The interview was set up for Friday afternoon. I got off the subway at Kanda station, the one nearest to the Recycle Movement Citizens Association's office, and called for directions as instructed. They told me how to get there and said to come to the eighth floor. I found the building without any difficulty. But when I got there, the sign at the entrance on the first floor said the eighth floor was a company called Tamaki Network Corp., while the Recycle Movement Citizens Association was on the fifth floor.
Now I was thoroughly confused. Did they tell me the wrong floor, or did I misunderstand, which was more likely since the conversation was in Japanese? Or maybe they're the same organization? But then why are they separated by three floors? And why does one have a name that implies "civic group" while the other has a name that clearly says "business?" Should I go to the fifth floor? But I was sure I had heard "eighth floor." I was already nervous about the interview, and this confusion didn't help. Obviously, though, the only sensible thing to do was to go to the eighth floor and see what happened.
I was a few minutes early when I got out of the elevator and entered the Tamaki Network office. It was a typical Japanese office, one big open room with rows of desks facing each other, a couple of tables that could be used for meetings, and cabinets lining the walls. It was somewhat messier than many offices, however, with boxes of junk on top of the cabinets and with desks piled high with books and papers. The employees weren't dressed like people at an average Japanese company, though. Most of them were wearing jeans and T-shirts rather than the navy blue or gray suits that were de rigueur at Japan, Inc.
A relatively tall Japanese man of about my own age (28) greeted me. Still rather confused by the situation, I stammered out that I had a 3:00 appointment with Mr. Takahashi but I wasn't sure if I was in the right place. "Is this Recycle Movement Citizens Association?" He assured me that it was and that they were expecting me.
He escorted me to one of the meeting tables and after asking me to sit down and wait he gave me a big envelope stuffed full of pamphlets, a magazine, and copies of newspaper and magazine clippings. "This will explain something about our organization," he said. "Please take a look at it while you're waiting." I thanked him and started looking through the materials.
It seemed that their main line of business was putting on flea markets. Apparently, this was considered a kind of recycling in Japan, which explained the "Recycle" name. There were also some articles about an organic food business called "Turnip Boy," with which they also seemed to be somehow involved, and about importing bananas from the Philippines, buying directly from farmers' cooperatives and thus helping to raise the farmers' standard of living rather than exploiting their labor.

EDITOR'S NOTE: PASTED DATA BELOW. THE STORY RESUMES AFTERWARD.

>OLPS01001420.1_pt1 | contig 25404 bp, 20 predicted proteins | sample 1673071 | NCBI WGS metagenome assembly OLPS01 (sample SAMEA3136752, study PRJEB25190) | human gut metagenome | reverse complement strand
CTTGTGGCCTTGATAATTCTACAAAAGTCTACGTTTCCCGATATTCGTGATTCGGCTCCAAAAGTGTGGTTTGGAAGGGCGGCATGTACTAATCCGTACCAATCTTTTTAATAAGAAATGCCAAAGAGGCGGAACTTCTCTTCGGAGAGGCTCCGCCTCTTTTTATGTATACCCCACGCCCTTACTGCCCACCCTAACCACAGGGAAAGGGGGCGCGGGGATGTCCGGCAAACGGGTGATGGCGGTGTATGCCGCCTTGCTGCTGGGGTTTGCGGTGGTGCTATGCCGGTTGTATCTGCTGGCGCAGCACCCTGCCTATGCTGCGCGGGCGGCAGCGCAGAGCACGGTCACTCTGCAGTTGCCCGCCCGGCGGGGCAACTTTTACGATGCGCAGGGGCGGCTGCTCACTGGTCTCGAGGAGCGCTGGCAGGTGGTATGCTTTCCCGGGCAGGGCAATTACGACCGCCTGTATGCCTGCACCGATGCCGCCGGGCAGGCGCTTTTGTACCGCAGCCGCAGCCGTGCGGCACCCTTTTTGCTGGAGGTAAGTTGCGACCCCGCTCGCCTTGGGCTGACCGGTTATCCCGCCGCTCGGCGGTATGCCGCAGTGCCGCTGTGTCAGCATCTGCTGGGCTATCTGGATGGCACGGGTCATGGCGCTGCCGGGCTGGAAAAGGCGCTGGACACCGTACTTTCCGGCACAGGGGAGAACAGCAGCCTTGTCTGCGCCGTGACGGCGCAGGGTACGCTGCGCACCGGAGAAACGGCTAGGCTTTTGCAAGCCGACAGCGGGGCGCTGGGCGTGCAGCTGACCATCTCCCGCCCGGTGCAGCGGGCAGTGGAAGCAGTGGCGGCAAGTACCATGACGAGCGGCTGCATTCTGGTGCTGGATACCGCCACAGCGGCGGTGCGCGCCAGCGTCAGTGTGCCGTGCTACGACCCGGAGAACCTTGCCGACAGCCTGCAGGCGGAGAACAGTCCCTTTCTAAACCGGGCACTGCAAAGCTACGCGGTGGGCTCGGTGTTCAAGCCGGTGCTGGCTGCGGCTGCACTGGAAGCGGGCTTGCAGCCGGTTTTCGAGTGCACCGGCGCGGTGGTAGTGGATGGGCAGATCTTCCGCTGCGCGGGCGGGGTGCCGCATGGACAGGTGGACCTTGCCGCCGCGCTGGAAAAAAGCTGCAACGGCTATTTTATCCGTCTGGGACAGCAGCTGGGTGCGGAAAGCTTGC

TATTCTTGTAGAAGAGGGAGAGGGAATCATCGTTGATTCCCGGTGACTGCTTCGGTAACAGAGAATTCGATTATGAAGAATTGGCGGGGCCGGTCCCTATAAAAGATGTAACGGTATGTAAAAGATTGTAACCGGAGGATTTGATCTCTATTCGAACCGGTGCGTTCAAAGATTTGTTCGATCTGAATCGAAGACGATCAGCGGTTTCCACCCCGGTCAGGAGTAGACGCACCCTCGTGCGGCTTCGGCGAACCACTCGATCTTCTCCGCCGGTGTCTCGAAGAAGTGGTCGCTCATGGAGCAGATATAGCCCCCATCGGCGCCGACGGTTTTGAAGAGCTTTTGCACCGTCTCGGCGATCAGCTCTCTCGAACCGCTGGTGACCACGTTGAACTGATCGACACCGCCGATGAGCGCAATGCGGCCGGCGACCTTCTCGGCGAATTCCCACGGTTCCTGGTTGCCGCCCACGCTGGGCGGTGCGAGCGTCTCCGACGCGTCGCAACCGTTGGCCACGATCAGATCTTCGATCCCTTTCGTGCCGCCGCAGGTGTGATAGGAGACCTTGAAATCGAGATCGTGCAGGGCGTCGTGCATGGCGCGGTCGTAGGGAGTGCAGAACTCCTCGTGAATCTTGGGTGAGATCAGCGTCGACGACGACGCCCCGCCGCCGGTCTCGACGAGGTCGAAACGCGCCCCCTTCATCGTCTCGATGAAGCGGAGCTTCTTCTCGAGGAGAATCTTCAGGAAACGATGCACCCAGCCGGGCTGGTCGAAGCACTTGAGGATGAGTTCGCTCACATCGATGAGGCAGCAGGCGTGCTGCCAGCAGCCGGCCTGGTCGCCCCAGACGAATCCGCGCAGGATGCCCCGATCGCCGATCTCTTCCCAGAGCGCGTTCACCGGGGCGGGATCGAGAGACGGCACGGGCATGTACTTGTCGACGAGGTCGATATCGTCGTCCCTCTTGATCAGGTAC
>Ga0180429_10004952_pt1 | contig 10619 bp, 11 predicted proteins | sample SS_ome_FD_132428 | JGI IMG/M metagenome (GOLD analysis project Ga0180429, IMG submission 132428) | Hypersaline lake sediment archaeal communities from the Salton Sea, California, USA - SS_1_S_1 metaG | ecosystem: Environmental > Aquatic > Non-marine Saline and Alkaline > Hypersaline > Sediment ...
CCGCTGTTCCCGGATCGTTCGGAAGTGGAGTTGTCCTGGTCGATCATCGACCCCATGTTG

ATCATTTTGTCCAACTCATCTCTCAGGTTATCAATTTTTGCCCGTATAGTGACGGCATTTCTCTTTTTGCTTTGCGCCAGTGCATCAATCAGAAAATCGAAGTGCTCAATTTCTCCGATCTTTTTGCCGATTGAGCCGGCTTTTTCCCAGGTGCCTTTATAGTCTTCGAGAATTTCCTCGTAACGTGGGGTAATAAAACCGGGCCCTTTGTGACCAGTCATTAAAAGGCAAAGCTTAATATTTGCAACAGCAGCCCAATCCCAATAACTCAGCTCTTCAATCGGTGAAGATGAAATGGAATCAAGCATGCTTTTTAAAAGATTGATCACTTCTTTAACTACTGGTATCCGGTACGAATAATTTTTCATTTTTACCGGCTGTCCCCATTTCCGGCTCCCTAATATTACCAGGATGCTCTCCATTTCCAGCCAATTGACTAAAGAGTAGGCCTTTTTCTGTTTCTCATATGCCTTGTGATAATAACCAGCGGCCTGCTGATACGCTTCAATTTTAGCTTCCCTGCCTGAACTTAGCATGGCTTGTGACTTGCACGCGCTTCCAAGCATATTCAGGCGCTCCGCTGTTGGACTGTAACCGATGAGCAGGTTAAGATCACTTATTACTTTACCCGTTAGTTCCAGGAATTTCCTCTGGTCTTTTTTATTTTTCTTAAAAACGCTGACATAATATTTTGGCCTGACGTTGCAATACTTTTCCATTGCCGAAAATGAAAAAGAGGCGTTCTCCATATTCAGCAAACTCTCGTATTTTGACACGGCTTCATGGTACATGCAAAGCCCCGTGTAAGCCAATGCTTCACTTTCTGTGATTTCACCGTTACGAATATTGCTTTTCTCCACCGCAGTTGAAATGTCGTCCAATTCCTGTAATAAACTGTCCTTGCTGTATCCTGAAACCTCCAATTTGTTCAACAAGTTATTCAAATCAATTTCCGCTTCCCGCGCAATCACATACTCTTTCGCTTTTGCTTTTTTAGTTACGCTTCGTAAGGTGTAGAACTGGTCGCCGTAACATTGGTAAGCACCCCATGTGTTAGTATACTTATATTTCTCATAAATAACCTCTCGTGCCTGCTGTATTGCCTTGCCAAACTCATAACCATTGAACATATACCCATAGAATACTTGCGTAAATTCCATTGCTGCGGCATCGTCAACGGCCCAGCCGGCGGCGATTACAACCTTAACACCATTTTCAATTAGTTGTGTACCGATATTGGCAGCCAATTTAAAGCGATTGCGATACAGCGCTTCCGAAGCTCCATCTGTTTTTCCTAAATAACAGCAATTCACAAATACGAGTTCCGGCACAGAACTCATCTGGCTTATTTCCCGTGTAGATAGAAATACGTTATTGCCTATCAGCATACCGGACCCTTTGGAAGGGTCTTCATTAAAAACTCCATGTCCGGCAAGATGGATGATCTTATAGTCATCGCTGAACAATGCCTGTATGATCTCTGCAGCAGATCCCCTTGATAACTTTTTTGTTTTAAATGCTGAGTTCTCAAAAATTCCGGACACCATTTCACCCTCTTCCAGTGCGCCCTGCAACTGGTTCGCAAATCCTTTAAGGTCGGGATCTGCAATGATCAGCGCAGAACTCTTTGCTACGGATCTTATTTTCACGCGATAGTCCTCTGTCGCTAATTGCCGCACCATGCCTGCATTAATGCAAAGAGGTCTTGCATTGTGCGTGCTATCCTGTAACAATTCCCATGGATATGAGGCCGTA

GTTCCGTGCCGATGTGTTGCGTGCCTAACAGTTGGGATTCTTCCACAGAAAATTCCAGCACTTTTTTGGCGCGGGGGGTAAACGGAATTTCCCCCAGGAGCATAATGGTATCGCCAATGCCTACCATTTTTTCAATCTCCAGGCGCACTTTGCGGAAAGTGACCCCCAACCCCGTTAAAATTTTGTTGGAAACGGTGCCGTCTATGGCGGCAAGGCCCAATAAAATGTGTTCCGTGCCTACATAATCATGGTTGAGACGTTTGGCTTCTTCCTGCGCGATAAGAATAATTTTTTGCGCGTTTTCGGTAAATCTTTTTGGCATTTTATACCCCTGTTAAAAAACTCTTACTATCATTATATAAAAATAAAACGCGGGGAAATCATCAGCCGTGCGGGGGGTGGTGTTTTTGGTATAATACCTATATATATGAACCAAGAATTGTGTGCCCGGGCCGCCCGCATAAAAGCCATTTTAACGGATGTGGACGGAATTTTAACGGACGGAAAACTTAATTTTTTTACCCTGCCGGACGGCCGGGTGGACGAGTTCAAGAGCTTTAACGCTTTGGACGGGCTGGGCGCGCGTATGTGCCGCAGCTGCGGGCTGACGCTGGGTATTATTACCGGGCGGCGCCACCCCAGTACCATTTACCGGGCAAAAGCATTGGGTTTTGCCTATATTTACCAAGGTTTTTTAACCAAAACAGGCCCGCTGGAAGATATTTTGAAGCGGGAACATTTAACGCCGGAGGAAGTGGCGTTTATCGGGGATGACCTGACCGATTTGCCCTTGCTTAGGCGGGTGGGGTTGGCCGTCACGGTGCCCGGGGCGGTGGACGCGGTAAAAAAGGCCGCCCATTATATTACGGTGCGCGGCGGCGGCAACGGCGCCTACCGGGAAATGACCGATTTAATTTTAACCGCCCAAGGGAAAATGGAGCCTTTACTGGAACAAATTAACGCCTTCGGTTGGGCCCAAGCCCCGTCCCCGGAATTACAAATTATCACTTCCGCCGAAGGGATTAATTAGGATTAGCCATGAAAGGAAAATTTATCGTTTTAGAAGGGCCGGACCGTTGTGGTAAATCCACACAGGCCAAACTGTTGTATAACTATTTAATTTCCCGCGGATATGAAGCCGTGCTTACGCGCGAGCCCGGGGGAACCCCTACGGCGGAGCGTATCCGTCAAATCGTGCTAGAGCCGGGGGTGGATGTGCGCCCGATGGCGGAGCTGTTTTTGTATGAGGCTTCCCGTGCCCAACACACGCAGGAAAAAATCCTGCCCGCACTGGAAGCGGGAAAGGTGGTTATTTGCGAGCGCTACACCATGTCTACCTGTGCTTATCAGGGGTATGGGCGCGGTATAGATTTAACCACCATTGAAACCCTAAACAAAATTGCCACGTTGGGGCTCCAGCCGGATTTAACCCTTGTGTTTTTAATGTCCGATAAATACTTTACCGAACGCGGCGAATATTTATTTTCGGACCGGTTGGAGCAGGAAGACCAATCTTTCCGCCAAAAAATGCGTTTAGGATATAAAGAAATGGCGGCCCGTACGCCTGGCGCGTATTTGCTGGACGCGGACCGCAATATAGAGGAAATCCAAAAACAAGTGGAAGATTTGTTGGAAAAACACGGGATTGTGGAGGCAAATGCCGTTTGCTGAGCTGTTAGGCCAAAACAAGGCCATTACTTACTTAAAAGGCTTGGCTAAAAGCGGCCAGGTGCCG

This Philippine banana business impressed me; it seemed so different from the typical Japanese, or American for that matter, way of doing business in the Third World. "This might be a pretty good place to work," I thought. In all this literature, however, the mysterious Tamaki Network Corp. did not appear.
At this point Yuichi Takahashi made his appearance. My first thought, recalling his wife's "short and bald" description, was "You left out 'fat'," because he was actually short, only slightly balding, and quite pudgy. He also seemed very warm, friendly and outgoing, and rather "boyish" looking for his age, which was mid-thirties. He was accompanied by another Japanese man in his late thirties, about the same height but more muscular than pudgy of build, and with a rather scraggly, thin mustache that together with his darker skin and picaresque grin reminded me of the pirates in the Jackie Chan movie Project A.
They promptly introduced themselves and presented me with meishi, business cards, which are ubiquitous in Japanese business. Being a mere English teacher, I had no meishi of my own, but since I was there representing only myself and not an organization that was not a breach of etiquette.
Their cards were interesting though. Mr. Takahashi's card had English written on the back, with the name of the organization translated as the "Recycle Movement Citizens Association," and the slogan "Alternative action now!" boldly printed across the top of it. His piratical friend's card, written only in Japanese, said his name was Masahiko Soga and that he was the General Affairs Department manager of Tamaki Network Corp.
At last, I thought, the mystery of Tamaki Network will be solved. Seeing that Soga's meishi only said Tamaki Network, Takahashi told me, rather vaguely I thought, that Tamaki Network is "one part of our organization." Then with a smile he said to Soga that he should do something about his card. At this, Soga only grinned piratically.
Next week: Part 2 of the Big Interview. More "Let's Ecology!" posts are here. "Let's Ecology!" is the story of my stint with a Japanese environmental group (or sort of an environmental group -- it's "complicated"). Look for new posts every Monday. The names have been changed to protect me from lawsuits. Everything else really happened.